Book cover. Mediadrumimages / Guy Warner

By Mark McConville


INCREDIBLE images, featured in a new book, have offered a unique insight into British Army training and weapons.

In December 2016 a simulated casualty receives ttention from a soldier from the Force Protection Group under the supervision of directing staff.
Mediadrumimages / Guy Warner


The stunning pictures show an Apache helicopter firing a missile, two local Native American chiefs enjoy sitting in a Sioux at an Open Day and a hue dust cloud rising from an explosion on the training range.

The dust cloud rises from an explosion on the training range during Exercise Prairie lightning.
Mediadrumimages / Guy Warner


Other striking shots show crew posing alongside Canadian police after their helicopter helped locate a marijuana crop along the South Saskatchewan River in 1979, a Gazelle helicopter being dwarfed by spectacular mountain scenery and a FV101 Scorpion out on the prairie being over flown by a Gazelle.

Assisting with controlling a prairie fire.
Mediadrumimages / Guy Warner


The remarkable photographs are showcased in former Ministry of Defence civil servant Guy Warner’s new book, British Army Training in Canada, which is published by Fonthill Media.

Spring 1981, taking Canadian Defence Minister and military personnel to look at DRES facilities on the prairie.
Mediadrumimages / Guy Warner


“British Army Training Unit Suffield (BATUS) is situated in Alberta, Canada, amidst the dry, semi-barren, rugged and undulating prairie where the Blackfoot, Cree and Sioux tribes once hunted buffalo and engaged in combat,” he writes.

Two local chiefs enjoy sitting in a Sioux at an Open Day (BATUS).
Mediadrumimages / Guy Warner


“The training area measures 39 miles west to east and 32 miles north to south with a total  area of 1,038 square miles. It is slightly larger than Luxembourg and seven times the size of Salisbury Plain.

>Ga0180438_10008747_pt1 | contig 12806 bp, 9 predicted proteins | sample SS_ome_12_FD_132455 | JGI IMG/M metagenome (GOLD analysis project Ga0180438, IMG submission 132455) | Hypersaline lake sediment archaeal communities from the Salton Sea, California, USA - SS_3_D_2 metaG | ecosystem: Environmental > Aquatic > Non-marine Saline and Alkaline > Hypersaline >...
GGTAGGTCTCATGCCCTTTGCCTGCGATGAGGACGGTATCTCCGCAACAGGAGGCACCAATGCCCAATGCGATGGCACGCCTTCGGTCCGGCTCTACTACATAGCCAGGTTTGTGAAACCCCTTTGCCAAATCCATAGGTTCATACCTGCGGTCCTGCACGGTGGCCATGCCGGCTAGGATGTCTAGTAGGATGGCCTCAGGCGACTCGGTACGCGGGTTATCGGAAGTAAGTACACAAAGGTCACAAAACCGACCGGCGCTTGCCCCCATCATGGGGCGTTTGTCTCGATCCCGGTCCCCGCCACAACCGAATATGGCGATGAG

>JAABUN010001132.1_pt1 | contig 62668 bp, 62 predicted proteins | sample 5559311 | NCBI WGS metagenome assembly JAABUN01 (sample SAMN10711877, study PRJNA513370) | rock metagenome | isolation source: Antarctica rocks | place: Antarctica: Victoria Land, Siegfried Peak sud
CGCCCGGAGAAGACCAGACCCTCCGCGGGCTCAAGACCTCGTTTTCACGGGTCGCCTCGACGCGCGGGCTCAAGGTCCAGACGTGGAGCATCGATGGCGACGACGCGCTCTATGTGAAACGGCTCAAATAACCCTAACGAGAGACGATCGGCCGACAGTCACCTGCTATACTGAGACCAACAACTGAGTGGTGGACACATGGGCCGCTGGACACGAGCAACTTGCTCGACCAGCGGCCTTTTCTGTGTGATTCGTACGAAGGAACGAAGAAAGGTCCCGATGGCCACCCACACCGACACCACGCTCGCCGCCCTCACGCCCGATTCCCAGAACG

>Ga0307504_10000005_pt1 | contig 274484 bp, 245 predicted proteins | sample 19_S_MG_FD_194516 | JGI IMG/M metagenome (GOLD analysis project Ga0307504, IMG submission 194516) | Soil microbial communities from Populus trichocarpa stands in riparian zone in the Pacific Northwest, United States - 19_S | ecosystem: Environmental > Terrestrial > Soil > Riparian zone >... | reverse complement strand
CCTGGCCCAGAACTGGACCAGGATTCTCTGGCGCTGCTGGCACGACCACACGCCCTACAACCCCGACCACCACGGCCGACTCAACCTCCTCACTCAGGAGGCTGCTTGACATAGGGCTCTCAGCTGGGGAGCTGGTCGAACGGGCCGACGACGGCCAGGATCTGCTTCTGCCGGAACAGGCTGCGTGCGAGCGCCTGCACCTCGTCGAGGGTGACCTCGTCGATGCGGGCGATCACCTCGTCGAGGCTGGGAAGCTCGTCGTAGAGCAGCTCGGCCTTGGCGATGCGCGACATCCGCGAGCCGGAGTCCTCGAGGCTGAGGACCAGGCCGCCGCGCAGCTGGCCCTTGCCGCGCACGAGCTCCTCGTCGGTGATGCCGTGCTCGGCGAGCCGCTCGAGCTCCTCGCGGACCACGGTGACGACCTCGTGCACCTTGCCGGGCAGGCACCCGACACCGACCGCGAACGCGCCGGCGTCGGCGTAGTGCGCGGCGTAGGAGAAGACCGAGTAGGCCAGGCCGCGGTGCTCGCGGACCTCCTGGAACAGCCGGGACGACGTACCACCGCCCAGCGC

Army Air Corps Day 1983.
Mediadrumimages / Guy Warner


“The prime purpose of BATUS is to provide realistic all-arms, battle group manoeuvre training with live firing. Four major ‘Prairie Storm’ exercises are held every year between April and October, involving infantry, armour, artillery, aviation and support arms.  Up to 2,500-3,000 personnel may be on the ground, along with as many as 1,200 vehicles of all types from main battle tanks to 4x4s.

The author in Gazelle ZA731.
Mediadrumimages / Guy Warner


“BATUS was formally established in 1972, making up for the loss of training areas in Libya in 1969. Right from the start, it was envisaged that there would be an Army Air Corps element. The original aircraft were replaced by Westland AH1 Gazelles in 1977 and they continue in service 40 years later.”

A group photo of BATUS Flight in 1980.
Mediadrumimages / Guy Warner


The training exercises, which run for about 30 days, are split into two phases – Live Fire and Tactical Effects Simulation (TES), then a second phase with a live enemy.

A Desert Hawk 3 UAV is launched.
Mediadrumimages / Guy Warner


The TES system identifies when vehicles have been fired at and damaged or destroyed and also informs soldiers when they are being fired at and if hit what injuries they have sustained.

A Gazelle flies over Calgary.
Mediadrumimages / Guy Warner


The duration of the exercises, and size of the training area, allow all elements of a combined arms battle group – infantry, armour, artillery, engineers, air defence, logistics and equipment support – to conduct realistic live firing training at all levels and to practice sustaining this activity over a long period of time.

Setting up landing strip markers at BATUS in the early 1970s.
Mediadrumimages / Guy Warner


Guy Warner’s new book, British Army Training in Canada, is published by Fonthill Media. It is available now. £16.